• Peter says angels are submissive to God’s authority and they are stronger and more powerful than humans.

I’m thankful we have powerful angels to fight spiritual battles for us. That they are sent by God to minister to us. That they are filled with joy and with praise to God.

And then there are those few human beings who seem to be like angels to us.

The Bible talks about that, too: When David was hiding from King Saul, he took refuge with the Philistine king, Achish. After they had been together for some time, King Achish said to David, “You have been as pleasing in my eyes as an angel of God.” (1 Samuel 29:9)

At times, God seems to use humans to minister to others, to glorify God, and to stand in for the weak just as he uses angels. You may know some people like. Or you may be a person like that!  

May I, Lord, be as pleasing as an angel to those around me today! 

“Make friends with the angels, who though invisible are always with you . . . make good use of their help and assistance in all your temporal and spiritual affairs.” – Francis de Sales

Fighting Giants

“Each of you should look not only to your own interests, but also to the interests of others.” – Philippians 2:4

One of the intriguing things about the biblical David is that we see him from a young man fighting Goliath all the way to his old-age death decades later. We see how his walk with God began and how its earthly version ended.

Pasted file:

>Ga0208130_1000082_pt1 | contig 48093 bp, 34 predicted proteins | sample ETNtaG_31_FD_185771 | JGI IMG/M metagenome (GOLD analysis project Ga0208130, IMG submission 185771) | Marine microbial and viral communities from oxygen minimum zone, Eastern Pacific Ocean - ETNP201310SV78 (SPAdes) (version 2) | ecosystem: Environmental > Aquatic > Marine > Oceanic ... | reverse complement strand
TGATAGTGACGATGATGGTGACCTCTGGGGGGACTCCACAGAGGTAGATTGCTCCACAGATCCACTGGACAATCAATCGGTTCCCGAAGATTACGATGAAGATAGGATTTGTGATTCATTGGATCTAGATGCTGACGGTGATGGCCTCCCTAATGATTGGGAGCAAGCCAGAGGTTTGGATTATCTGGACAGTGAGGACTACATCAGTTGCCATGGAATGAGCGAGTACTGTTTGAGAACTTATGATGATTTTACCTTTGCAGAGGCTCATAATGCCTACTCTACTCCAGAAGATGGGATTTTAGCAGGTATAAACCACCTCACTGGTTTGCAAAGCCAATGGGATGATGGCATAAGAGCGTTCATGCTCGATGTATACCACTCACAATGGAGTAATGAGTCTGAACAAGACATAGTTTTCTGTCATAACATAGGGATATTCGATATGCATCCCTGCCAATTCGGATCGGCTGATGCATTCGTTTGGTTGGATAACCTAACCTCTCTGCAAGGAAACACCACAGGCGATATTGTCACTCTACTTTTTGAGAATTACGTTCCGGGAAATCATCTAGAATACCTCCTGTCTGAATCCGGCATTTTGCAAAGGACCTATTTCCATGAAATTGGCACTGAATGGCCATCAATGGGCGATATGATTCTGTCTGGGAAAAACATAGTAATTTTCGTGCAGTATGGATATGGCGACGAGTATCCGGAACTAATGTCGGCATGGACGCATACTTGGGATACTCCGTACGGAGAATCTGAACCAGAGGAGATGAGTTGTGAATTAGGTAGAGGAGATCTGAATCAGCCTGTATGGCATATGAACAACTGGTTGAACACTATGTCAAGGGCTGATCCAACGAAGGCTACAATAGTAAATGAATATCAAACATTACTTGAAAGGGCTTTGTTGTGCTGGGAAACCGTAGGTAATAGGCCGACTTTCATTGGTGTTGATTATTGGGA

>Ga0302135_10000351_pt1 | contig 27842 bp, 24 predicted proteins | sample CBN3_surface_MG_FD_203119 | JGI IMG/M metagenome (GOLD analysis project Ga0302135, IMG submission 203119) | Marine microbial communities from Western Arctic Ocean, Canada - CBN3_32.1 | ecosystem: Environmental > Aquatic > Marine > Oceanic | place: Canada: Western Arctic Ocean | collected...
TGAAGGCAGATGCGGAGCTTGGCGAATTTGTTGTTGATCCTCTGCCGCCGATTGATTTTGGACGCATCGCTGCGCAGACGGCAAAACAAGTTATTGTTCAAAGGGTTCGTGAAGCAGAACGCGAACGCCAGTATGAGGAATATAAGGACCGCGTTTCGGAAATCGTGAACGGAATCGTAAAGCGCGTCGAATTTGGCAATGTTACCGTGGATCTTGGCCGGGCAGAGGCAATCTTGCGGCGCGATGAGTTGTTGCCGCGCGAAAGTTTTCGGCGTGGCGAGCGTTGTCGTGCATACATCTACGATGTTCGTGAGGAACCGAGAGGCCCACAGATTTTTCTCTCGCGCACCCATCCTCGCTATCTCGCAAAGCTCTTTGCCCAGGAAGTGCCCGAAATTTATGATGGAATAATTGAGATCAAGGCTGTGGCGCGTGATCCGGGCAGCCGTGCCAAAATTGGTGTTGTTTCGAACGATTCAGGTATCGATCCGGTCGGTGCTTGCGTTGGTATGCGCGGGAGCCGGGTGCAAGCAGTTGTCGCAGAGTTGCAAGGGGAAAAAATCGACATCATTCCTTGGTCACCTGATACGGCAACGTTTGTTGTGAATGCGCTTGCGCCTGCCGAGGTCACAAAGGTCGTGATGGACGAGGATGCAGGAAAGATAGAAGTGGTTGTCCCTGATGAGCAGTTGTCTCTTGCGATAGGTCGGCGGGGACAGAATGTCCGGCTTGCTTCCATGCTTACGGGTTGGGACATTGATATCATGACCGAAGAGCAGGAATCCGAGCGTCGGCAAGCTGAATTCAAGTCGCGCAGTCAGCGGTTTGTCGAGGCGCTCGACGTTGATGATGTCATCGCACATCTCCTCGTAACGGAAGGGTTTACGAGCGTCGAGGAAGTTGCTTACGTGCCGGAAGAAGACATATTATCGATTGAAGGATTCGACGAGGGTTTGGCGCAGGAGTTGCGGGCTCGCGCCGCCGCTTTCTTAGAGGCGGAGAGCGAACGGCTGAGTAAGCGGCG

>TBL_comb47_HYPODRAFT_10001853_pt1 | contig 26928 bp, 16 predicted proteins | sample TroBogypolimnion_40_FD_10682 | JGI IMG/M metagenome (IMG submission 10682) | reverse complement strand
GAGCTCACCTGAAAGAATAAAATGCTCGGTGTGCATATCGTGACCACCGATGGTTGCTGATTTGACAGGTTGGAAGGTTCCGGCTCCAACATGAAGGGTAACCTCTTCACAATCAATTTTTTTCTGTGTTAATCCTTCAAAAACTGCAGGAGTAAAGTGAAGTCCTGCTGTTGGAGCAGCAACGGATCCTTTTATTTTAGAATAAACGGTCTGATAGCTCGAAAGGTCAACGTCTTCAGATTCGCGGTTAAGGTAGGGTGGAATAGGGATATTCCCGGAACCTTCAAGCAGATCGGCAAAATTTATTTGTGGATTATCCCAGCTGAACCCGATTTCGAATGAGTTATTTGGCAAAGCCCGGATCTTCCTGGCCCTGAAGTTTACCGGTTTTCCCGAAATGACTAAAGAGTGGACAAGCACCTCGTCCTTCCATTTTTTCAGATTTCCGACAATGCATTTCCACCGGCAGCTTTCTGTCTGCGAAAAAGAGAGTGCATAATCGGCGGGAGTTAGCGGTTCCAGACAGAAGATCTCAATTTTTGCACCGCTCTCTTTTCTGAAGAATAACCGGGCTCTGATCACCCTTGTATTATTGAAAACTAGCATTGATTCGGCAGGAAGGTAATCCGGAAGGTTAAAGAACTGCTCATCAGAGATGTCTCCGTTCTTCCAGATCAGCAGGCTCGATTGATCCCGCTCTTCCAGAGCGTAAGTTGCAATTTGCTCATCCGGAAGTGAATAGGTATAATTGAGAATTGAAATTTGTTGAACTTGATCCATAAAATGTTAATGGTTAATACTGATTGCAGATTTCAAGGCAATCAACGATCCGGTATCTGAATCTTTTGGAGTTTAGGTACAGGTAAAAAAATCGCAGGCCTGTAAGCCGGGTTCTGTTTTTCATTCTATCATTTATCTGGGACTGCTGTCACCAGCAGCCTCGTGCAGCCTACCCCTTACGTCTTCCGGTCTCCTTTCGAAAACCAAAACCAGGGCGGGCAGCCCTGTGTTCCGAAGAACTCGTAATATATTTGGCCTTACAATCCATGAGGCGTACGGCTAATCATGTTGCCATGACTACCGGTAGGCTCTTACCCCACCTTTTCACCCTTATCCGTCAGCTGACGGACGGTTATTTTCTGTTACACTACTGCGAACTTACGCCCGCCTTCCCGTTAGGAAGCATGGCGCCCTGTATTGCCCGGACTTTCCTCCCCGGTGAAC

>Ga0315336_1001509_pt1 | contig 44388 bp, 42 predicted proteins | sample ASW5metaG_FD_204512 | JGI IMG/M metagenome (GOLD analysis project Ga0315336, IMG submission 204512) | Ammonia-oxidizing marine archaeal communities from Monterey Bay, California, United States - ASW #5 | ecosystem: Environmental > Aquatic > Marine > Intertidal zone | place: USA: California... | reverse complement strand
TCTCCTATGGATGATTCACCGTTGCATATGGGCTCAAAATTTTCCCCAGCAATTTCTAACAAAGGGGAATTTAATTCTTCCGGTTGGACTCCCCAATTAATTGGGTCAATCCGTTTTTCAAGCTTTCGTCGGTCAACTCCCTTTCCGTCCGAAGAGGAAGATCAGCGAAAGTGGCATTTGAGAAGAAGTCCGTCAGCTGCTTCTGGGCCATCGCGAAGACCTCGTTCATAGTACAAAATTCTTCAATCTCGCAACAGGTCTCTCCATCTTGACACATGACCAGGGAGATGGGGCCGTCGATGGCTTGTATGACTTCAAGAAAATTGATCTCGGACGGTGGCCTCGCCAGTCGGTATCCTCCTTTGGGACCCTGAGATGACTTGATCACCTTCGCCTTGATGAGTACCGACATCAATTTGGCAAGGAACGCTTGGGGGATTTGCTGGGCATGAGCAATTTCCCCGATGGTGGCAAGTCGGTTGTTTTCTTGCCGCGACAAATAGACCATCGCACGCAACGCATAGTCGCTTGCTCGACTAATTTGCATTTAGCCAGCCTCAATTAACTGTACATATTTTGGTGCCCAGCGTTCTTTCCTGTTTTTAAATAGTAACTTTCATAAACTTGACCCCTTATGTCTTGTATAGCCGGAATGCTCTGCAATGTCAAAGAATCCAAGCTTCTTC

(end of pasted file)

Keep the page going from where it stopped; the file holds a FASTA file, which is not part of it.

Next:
As the years go by, I’m interested in how people transition from one stage of life to another. David is a real example for those of us who are in Act III of life. We are told of a war with the Philistines when David was confronted in battle by a descendent of giants. His men rescued him from certain death, but told him he could no longer go to the battle front. They would take it from here. In the very next verses, we are told that in subsequent battles, when David stayed home, these soldiers killed three more giants who were attacking God’s people. David was known for his greatness in defending Israel, his strength in battle. But no more. He had come to a point when it was someone else’s turn to kill the giants (2 Sam 21:15-22).